List of Shame
The latest list of confirmed vessels held by Somali pirates is as follows and consists of 19 ships with around 392 crew in captivity.
The longest currently held vessel has been in captivity for 1 year, 5 months, 21 days. With the most recent currently having been held for 46 days.
• SOCOTRA 1: Seized on December 25, 2009 in the Gulf of Aden. Yemeni-owned ship had six Yemeni crew.
• ICEBERG 1: Seized on March 29, 2010. Roll-on roll-off vessel captured 10 miles from Aden. Crew of 24.
• PRANTALAY 12 — Thai Fishing vessel hijacked on April 17-18 along with others in the fishing fleet. The vessel was reported to have 24 crew, however it is understood that a number may have perished through disease and malnutrition.
• OLIB G: Seized on Sept. 8. Maltese-flagged merchant vessel with 18 crew — 15 Georgians, three Turks.
• CHOIZIL: Seized on Oct. 26. South-African-owned yacht was hijacked after leaving Dar es Salaam. European Union anti-piracy task force rescued one South African but two other crew members were taken ashore and held as hostages.
• POLAR: Seized on Oct 30. Liberian-owned Panama-flagged 72,825-tonne tanker seized 580 miles east of Socotra. Crew of 24 — one Romanian, three Greeks, four Montenegrins, 16 Filipinos.
• ALBEDO: Seized on Nov. 26. Malaysian-owned cargo vessel was taken 900 miles off Somalia as it headed for Mombasa from UAE. Crew of 23 from Pakistan, Bangladesh, Sri Lanka and Iran.
• PANAMA: Seized on Dec. 10. Liberian-flagged container ship en route from Tanzania to Beira. Crew of 23 from Myanmar.
• ORNA: Seized on Dec. 20. The Panama-flagged bulk cargo vessel, 27,915 dwt, owned by the United Arab Emirates, was seized 400 miles northeast of the Seychelles with a crew of 19.
• SHIUH FU NO 1: Seized Dec. 25. Somali pirates appeared to have seized the Taiwanese-owned fishing vessel near the northeast tip of Madagascar in the Indian Ocean. The vessel had a crew of 26 Taiwanese, Chinese and Vietnamese nationals.
• BLIDA: Seized on Jan. 1, 2011. The 20,586-tonne Algerian-flagged bulk carrier was seized about 150 miles southeast of Salalah, Oman. The ship, with 27 crew from Algeria, Ukraine and the Philippines, was heading to Dar es Salaam, Tanzania, from Salalah with a cargo of clinker.
• HOANG SON SUN: Seized on Jan. 19. The 22,835-tonne bulk carrier, which is Mongolian flagged and Vietnamese-owned and had a crew of 24 Vietnamese nationals, was seized about 520 nautical miles southeast of the port of Muscat.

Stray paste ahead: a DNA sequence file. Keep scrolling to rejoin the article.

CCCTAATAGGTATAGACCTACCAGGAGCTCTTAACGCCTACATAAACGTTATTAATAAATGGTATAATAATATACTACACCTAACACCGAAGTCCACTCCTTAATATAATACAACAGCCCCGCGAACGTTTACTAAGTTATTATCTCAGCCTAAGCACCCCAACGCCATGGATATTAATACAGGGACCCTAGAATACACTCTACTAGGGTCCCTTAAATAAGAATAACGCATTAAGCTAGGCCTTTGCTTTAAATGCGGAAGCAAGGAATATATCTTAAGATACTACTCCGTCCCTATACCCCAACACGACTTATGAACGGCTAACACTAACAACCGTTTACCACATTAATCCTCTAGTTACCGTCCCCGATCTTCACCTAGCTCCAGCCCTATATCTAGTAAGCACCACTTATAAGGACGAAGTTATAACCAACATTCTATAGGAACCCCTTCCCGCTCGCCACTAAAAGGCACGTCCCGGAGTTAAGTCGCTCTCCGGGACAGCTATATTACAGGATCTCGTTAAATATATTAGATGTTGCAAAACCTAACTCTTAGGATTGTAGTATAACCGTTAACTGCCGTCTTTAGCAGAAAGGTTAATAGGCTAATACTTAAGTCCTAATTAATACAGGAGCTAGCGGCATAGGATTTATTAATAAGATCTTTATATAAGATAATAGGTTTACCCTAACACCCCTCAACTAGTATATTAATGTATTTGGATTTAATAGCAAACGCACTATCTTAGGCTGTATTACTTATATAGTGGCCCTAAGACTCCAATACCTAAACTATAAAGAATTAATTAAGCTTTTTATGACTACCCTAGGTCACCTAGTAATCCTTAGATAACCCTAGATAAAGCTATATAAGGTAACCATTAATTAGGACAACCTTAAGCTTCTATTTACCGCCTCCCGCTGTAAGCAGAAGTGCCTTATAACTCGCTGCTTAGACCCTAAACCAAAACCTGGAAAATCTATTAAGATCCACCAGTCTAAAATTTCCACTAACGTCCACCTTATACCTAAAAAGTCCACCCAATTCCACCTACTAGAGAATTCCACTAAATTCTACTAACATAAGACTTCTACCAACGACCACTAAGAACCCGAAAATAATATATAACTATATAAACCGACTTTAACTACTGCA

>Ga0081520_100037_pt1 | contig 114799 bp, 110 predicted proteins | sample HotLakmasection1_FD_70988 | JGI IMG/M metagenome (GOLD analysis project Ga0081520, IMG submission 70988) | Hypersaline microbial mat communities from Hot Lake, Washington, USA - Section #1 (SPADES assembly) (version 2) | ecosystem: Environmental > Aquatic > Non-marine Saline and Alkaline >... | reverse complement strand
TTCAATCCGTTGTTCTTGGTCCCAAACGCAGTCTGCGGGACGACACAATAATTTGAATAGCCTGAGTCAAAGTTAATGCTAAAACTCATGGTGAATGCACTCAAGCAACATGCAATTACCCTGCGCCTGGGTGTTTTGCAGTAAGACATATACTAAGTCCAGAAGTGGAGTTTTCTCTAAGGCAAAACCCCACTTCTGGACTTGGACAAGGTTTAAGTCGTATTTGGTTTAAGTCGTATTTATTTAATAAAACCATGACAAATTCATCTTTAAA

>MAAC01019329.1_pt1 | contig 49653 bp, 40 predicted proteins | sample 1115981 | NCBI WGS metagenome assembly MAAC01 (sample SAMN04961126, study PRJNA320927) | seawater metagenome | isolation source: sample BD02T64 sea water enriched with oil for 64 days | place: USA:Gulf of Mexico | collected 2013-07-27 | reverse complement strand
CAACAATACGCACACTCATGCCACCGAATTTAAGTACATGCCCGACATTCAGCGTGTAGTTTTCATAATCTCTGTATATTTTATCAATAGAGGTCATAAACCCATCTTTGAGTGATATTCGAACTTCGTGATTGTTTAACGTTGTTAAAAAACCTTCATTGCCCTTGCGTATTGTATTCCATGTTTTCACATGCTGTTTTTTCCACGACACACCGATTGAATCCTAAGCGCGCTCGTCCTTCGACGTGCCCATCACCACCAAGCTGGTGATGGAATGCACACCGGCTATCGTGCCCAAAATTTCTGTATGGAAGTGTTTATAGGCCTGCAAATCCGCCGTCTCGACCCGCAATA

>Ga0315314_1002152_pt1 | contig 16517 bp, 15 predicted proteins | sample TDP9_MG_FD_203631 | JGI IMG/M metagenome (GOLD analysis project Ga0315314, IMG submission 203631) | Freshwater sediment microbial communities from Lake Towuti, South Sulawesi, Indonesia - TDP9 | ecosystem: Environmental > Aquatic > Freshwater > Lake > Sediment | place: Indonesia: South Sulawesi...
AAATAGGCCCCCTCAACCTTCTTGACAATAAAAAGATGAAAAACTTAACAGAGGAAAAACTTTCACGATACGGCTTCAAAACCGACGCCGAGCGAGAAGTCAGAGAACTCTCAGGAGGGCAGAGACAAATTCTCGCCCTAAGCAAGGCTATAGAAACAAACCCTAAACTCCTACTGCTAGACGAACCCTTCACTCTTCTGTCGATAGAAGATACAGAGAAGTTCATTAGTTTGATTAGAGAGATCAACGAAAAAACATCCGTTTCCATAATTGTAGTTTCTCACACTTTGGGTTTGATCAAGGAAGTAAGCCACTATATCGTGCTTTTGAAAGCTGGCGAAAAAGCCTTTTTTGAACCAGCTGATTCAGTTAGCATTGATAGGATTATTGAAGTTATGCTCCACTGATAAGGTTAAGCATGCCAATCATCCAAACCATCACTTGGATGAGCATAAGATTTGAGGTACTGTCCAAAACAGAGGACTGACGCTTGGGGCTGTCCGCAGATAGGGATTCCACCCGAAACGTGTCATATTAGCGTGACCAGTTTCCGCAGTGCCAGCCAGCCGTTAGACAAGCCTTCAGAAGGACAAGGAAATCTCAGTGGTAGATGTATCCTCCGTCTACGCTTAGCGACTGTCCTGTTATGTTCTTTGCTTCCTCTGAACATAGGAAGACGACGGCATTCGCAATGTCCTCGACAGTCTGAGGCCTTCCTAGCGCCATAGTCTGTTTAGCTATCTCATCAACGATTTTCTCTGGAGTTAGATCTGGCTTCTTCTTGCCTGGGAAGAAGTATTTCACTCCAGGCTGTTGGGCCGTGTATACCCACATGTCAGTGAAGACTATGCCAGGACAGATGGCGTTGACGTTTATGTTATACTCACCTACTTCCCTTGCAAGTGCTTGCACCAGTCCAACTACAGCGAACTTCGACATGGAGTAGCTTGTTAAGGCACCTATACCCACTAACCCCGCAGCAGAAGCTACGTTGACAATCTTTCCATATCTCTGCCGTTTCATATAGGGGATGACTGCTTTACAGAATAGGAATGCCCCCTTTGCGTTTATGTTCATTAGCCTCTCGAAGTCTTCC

• SAVINA CAYLYN: Seized on Feb. 8. The 104,255-dwt tanker, Italian-flagged and owned, was on passage to Malaysia from Sudan when it was attacked 670 miles east of Socotra Island. It had five Italians and 17 Indians on board.
• SININ: Seized on Feb. 12. The Maltese owned and registered bulk carrier was seized with a crew of 13 Iranian and 10 Indian nationals in the North Arabian Sea. The 53,000 dwt vessel was on route to Singapore from Fujairah in the United Arab Emirates.
• ALFARDOUS: Seized on Feb. 13. The Yemeni fishing vessel was believed to have been pirated close to Socotra Island in the Gulf of Aden and has a crew of eight.
• DOVER: Seized on Feb. 28. It was taken about 260 nautical miles north east of Salalah in Oman. The Panamanian flagged, Greek owned vessel was on its way to Saleef (Yemen) from Port Quasim (Pakistan) when it was attacked. The crew consists of three Romanians, one Russian and 19 Filipinos.
• SUSAN K: Seized on April 8. The German-owned, Antigua and Barbuda-flagged vessel was travelling to Port Sudan from Mumbai in India when it was pirated 200 nautical miles northeast of Salalah, Oman. The 4,450 dwt vessel carried a crew of 10.
• ROSALIA D’AMATO: Seized on April 21. The Italian-owned bulk carrier was captured 350 miles (560 km) off the coast of Oman. The 74,500 tonne bulk carrier was on its way to Bandar Imam Khomeini in Iran from Brazil with a cargo of soya. The 21 crew consisted of six Italians and 15 Filipinos.
• GEMINI: Seized April 30. The Singapore-flagged chemical tanker was seized off the Tanzanian coast, 115 miles east of Zanzibar. The 29,871 dwt vessel carried 28,000 metric tonnes of crude palm oil from Kuala Tanjung in Indonesia to Mombasa in Kenya. The 25 crew consist of four from South Korea, 13 from Indonesia, three from Myanmar and five from China.
In addition the hostage numbers include:
- 6 from “MV Leopard”
- 7 from the “Yacht ING”
- 7 from “Asphalt Venture”
- Plus an unknown number of unconfirmed Dhows and smaller vessels.
There is some dispute on the exact numbers in pirate captivity, as the organisation Ecoterra believes it to be much higher. However their figures cannot be confirmed, but the doubt and confusion should be noted and it is likely that other poor innocent and unfortunate seafarers are being held against their will.
Many of these will be working for companies who have long since abandoned them, with the details of their capture at the hands of violent pirates seemingly air brushed from history.
If you have confirmed and corroborated information about additional vessels currently being held please let us know.
Sources: Reuters/ International Maritime Bureau Piracy Reporting Centre/Lloyds List/Inquirer.net/www.eunavfor.eu/local press sources